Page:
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The violinists Gabor Takacs-Nagy and Karoly Schranz with the violist Gabor Ormai and the cellist Andres Fejer were all students in Budapest, Hungary, at the Music Academy, when they formed the string quartet Takacs in 1975.  Karoly Schwartz was the final addition as the other three had previously performed as a trio.

After playing together for a year or two they were the winners of the Critic’s Prize and the First Prize at the International String Quartet Competition that was held in Evian, France. This brought them to the attention of an international audience and led to them winning several other competitions that included the 1978 Budapest String Quartet Competition, the 1979 Bordeaux and Plymouth Competitions and the 1981 Bratislava Competition.

In 1982 they gave their first tour of North America and the following year they made the decision to relocate to the United States where they became the quartet-in-residence at the University of Colorado, Boulder.

After ten years in the United States Gabor Takacs-Nagy left the quartet and was succeeded by Edward Dusinberre in 1993.  The following year the violist Roger Tapping became another replacement after Gabor Ormai was diagnosed with terminal cancer and sadly died in 1995.

After the line-up changed they recorded several albums which all met with success.  These were the complete Beethoven quartet cycle, Borodin’s quartets, Bartok’s six quartet cycle and Smetana’s quartets.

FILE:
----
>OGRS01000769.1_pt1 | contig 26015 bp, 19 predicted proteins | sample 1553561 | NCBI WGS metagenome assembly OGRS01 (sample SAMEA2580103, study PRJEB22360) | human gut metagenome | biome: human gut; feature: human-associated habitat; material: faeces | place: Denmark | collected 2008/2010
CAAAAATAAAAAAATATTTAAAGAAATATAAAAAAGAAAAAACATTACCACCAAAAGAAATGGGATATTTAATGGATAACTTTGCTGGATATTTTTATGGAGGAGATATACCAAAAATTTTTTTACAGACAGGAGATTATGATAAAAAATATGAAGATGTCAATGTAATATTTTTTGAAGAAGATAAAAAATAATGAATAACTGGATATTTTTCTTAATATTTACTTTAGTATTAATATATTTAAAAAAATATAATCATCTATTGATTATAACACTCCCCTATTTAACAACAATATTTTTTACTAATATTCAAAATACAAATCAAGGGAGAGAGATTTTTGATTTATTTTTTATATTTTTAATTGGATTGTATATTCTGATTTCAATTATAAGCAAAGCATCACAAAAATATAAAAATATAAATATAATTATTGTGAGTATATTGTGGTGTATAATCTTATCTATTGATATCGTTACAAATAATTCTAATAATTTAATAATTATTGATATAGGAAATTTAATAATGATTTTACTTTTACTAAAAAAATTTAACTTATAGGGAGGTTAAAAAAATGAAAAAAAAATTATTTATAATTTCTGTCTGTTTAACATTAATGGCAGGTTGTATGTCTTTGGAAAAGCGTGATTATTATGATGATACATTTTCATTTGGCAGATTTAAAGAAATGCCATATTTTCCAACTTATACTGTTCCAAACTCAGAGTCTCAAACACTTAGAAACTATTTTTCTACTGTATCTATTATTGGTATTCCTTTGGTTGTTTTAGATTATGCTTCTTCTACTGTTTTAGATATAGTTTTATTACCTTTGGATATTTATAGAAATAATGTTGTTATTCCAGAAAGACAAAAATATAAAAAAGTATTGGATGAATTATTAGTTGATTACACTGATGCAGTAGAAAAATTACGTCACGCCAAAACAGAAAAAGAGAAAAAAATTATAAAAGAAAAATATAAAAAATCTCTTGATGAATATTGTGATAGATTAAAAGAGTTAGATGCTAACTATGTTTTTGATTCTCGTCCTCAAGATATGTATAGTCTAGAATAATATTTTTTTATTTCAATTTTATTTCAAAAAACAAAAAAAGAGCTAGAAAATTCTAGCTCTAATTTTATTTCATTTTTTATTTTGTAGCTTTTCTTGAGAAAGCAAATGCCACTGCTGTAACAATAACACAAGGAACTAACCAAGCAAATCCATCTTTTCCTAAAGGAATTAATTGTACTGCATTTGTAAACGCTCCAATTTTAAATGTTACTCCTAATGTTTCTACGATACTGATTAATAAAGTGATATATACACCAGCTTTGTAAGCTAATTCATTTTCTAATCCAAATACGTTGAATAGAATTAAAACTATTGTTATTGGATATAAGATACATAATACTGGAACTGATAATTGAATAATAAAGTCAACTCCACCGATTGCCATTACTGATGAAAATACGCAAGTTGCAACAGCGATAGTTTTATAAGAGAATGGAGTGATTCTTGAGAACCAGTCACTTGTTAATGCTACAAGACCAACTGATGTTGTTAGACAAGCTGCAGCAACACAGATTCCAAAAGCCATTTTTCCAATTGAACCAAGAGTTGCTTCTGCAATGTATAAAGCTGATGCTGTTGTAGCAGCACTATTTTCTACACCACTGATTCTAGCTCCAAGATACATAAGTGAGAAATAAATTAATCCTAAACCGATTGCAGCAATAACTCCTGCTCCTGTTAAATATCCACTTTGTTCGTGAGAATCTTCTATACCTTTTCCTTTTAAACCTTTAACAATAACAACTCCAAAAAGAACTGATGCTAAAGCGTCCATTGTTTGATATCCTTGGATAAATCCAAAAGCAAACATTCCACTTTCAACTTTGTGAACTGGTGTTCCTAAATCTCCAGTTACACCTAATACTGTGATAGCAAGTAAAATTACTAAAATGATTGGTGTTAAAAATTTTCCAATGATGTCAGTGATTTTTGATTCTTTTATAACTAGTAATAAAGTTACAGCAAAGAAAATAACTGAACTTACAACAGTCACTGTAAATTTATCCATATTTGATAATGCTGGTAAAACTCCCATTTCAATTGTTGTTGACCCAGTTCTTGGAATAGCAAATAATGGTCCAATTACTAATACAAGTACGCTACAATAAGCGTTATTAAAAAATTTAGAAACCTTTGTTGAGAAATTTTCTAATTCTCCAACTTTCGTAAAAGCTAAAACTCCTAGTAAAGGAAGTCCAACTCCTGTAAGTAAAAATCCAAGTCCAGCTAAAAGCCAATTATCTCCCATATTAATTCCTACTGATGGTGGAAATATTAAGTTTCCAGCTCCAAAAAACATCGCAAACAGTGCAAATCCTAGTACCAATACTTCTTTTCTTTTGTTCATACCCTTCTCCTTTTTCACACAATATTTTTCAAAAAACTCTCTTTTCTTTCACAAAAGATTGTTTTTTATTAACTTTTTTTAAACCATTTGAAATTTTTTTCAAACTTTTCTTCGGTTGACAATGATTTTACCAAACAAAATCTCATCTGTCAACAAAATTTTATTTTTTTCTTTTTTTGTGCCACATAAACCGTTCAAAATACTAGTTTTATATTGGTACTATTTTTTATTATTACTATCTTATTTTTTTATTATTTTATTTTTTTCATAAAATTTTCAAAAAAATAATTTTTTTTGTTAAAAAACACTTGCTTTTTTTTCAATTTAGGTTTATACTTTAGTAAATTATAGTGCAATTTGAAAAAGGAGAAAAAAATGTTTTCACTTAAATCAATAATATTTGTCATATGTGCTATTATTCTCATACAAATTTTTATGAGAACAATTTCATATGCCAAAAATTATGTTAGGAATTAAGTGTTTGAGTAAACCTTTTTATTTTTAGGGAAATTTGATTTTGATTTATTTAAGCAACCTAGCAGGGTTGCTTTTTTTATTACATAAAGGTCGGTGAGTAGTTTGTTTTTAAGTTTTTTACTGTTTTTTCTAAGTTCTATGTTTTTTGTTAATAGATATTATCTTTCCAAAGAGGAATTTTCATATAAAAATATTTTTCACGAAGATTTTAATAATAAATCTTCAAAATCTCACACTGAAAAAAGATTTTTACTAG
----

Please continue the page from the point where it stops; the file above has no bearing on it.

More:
Roger Tapping left the quartet in 2005 in order to devote more time to his family.  This led to him taking up teaching and has recently been on the faculty of the New England Conservatory where he teaches chamber music.

Roger was replaced by the Principal Violist of the San Francisco Sympony Orchestra, Geraldine Walther in 2005 and that same year they took on the position of Associate Artists at the South Bank Centre.

In 2007 they appeared at Carnegie Hall with Philip Seymour Hoffman in the production Everyman.  They have also accompanied the poet Robert Pinsky on a tour of the United States.

In 2010 they started work with the playwright David Morse and the Colorado Shakespeare Theatre on the production about the latter part of Beethoven’s life entitled Quartet.

Their studio performances aside from the ones listed above have included CDs of Franz Schubert’s string quartets “Rosamunde” and “Death and the Maiden” and Brahms String Quartet No. 2, Op. 51 and their total list of recordings to date in 2011 is sixteen.

Aside from their work at the University of Colorado at Boulder the quartet also attend the Guildhall School of Music as the Visiting Quartet and hold summer residencies at the MusicAcademy of the West, Santa Barbara and Aspen Festival.

Winning several awards during their time together they have received a Gramophone Award for their Bartok: The Six String Quartets, Grammy Award for Best Chamber Performance for their Beethoven quartet cycle and a Grammy Award nomination for Brahms String Quartet No.2.

They were honoured in 2010 when they were recognised by the Faculty Assembly at the University of Colorado at Boulder for their “Excellence in Research and Creative Work”.  In 2011 they were the recipients of the Royal Philharmonic Society Award For Chamber Music and Song in the UK and also in 2011 they were honoured by Hungary when they received The Commander’s Cross of the Order of Merit.